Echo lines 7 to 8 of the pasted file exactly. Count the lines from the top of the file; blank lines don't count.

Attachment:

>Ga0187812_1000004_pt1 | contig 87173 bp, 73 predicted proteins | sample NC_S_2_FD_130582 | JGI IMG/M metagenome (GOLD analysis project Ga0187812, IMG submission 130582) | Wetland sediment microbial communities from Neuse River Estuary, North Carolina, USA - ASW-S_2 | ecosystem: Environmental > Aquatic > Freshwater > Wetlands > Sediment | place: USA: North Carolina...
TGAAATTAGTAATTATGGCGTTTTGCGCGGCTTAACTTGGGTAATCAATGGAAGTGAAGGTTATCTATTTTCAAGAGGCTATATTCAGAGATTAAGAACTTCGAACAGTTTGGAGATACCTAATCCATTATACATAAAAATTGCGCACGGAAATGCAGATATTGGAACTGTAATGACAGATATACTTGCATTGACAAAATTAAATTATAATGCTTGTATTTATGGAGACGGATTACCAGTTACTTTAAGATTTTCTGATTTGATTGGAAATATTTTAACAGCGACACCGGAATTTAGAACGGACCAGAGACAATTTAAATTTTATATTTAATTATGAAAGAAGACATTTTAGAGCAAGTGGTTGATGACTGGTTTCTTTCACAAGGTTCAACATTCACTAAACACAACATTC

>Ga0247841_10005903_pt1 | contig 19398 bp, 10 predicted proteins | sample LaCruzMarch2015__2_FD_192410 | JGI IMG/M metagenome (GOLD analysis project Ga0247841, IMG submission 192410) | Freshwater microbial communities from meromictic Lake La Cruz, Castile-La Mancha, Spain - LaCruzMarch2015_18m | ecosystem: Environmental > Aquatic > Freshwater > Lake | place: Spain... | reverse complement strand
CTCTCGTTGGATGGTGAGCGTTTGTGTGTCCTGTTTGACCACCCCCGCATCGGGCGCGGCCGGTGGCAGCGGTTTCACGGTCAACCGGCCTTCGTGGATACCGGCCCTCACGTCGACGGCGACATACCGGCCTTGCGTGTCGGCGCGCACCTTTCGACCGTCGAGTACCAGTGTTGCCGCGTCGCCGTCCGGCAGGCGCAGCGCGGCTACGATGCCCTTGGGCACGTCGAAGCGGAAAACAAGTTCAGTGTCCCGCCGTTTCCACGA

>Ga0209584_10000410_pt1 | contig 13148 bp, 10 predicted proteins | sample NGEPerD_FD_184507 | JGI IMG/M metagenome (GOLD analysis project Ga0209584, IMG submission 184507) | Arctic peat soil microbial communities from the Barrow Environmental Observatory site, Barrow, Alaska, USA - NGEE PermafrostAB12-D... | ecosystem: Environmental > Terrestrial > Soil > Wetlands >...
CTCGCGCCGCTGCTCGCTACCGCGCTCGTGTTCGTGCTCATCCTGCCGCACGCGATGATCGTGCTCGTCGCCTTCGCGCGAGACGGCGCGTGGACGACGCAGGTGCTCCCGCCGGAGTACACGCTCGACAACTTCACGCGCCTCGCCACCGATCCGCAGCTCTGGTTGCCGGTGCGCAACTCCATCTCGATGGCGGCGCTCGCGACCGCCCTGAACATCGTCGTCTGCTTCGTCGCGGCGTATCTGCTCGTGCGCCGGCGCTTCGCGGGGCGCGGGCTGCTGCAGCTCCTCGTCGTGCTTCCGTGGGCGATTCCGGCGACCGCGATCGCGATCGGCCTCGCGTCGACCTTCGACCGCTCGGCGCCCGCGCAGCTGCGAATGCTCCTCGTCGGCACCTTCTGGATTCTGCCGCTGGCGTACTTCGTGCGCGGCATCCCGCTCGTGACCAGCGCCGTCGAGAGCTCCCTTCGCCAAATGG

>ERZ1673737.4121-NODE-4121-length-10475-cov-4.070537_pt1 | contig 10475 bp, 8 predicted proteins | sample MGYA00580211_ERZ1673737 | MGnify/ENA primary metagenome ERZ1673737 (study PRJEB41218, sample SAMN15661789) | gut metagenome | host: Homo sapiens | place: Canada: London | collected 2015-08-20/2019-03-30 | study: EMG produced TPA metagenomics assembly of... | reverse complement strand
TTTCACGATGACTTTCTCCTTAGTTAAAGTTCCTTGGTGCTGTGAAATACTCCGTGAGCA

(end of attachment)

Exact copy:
>ERZ1673737.4121-NODE-4121-length-10475-cov-4.070537_pt1 | contig 10475 bp, 8 predicted proteins | sample MGYA00580211_ERZ1673737 | MGnify/ENA primary metagenome ERZ1673737 (study PRJEB41218, sample SAMN15661789) | gut metagenome | host: Homo sapiens | place: Canada: London | collected 2015-08-20/2019-03-30 | study: EMG produced TPA metagenomics assembly of... | reverse complement strand
TTTCACGATGACTTTCTCCTTAGTTAAAGTTCCTTGGTGCTGTGAAATACTCCGTGAGCA